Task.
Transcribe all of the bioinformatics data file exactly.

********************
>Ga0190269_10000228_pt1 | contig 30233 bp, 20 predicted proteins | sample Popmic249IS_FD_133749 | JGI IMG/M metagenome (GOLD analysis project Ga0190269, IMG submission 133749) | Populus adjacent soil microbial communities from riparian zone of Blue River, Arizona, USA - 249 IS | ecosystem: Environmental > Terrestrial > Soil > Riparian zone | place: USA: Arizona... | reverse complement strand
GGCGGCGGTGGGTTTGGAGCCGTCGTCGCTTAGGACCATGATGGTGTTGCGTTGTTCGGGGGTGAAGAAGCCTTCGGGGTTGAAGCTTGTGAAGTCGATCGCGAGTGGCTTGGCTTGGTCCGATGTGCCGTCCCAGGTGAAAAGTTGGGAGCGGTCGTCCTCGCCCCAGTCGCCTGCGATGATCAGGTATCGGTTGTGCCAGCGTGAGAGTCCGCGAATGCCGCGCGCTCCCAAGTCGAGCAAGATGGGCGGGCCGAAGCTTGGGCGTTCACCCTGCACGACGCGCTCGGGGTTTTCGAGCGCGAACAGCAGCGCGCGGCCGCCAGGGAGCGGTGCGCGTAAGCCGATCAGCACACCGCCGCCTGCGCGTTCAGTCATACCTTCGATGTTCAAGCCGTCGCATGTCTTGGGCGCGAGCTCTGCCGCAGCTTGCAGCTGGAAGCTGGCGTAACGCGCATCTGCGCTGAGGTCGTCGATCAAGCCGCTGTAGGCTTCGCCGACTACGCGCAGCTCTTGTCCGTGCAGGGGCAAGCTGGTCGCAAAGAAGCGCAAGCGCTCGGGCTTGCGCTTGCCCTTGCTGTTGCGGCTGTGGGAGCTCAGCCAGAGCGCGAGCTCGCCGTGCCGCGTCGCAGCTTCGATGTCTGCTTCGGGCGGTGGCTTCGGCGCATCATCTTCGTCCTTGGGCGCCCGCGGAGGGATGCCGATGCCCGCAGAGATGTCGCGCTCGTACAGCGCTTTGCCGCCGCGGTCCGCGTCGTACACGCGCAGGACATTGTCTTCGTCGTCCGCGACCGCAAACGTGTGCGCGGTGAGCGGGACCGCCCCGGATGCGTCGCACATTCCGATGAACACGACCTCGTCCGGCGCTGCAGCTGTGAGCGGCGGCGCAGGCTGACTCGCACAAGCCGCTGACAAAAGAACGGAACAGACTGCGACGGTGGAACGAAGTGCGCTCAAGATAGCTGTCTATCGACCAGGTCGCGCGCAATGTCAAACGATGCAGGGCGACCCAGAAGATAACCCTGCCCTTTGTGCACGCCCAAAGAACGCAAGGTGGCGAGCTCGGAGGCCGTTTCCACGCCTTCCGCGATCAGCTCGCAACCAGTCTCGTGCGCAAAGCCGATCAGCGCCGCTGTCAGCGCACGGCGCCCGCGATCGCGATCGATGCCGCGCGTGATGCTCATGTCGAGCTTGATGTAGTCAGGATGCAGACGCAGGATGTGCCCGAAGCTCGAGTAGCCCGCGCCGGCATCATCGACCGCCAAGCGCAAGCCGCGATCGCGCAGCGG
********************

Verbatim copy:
>Ga0190269_10000228_pt1 | contig 30233 bp, 20 predicted proteins | sample Popmic249IS_FD_133749 | JGI IMG/M metagenome (GOLD analysis project Ga0190269, IMG submission 133749) | Populus adjacent soil microbial communities from riparian zone of Blue River, Arizona, USA - 249 IS | ecosystem: Environmental > Terrestrial > Soil > Riparian zone | place: USA: Arizona... | reverse complement strand
GGCGGCGGTGGGTTTGGAGCCGTCGTCGCTTAGGACCATGATGGTGTTGCGTTGTTCGGGGGTGAAGAAGCCTTCGGGGTTGAAGCTTGTGAAGTCGATCGCGAGTGGCTTGGCTTGGTCCGATGTGCCGTCCCAGGTGAAAAGTTGGGAGCGGTCGTCCTCGCCCCAGTCGCCTGCGATGATCAGGTATCGGTTGTGCCAGCGTGAGAGTCCGCGAATGCCGCGCGCTCCCAAGTCGAGCAAGATGGGCGGGCCGAAGCTTGGGCGTTCACCCTGCACGACGCGCTCGGGGTTTTCGAGCGCGAACAGCAGCGCGCGGCCGCCAGGGAGCGGTGCGCGTAAGCCGATCAGCACACCGCCGCCTGCGCGTTCAGTCATACCTTCGATGTTCAAGCCGTCGCATGTCTTGGGCGCGAGCTCTGCCGCAGCTTGCAGCTGGAAGCTGGCGTAACGCGCATCTGCGCTGAGGTCGTCGATCAAGCCGCTGTAGGCTTCGCCGACTACGCGCAGCTCTTGTCCGTGCAGGGGCAAGCTGGTCGCAAAGAAGCGCAAGCGCTCGGGCTTGCGCTTGCCCTTGCTGTTGCGGCTGTGGGAGCTCAGCCAGAGCGCGAGCTCGCCGTGCCGCGTCGCAGCTTCGATGTCTGCTTCGGGCGGTGGCTTCGGCGCATCATCTTCGTCCTTGGGCGCCCGCGGAGGGATGCCGATGCCCGCAGAGATGTCGCGCTCGTACAGCGCTTTGCCGCCGCGGTCCGCGTCGTACACGCGCAGGACATTGTCTTCGTCGTCCGCGACCGCAAACGTGTGCGCGGTGAGCGGGACCGCCCCGGATGCGTCGCACATTCCGATGAACACGACCTCGTCCGGCGCTGCAGCTGTGAGCGGCGGCGCAGGCTGACTCGCACAAGCCGCTGACAAAAGAACGGAACAGACTGCGACGGTGGAACGAAGTGCGCTCAAGATAGCTGTCTATCGACCAGGTCGCGCGCAATGTCAAACGATGCAGGGCGACCCAGAAGATAACCCTGCCCTTTGTGCACGCCCAAAGAACGCAAGGTGGCGAGCTCGGAGGCCGTTTCCACGCCTTCCGCGATCAGCTCGCAACCAGTCTCGTGCGCAAAGCCGATCAGCGCCGCTGTCAGCGCACGGCGCCCGCGATCGCGATCGATGCCGCGCGTGATGCTCATGTCGAGCTTGATGTAGTCAGGATGCAGACGCAGGATGTGCCCGAAGCTCGAGTAGCCCGCGCCGGCATCATCGACCGCCAAGCGCAAGCCGCGATCGCGCAGCGG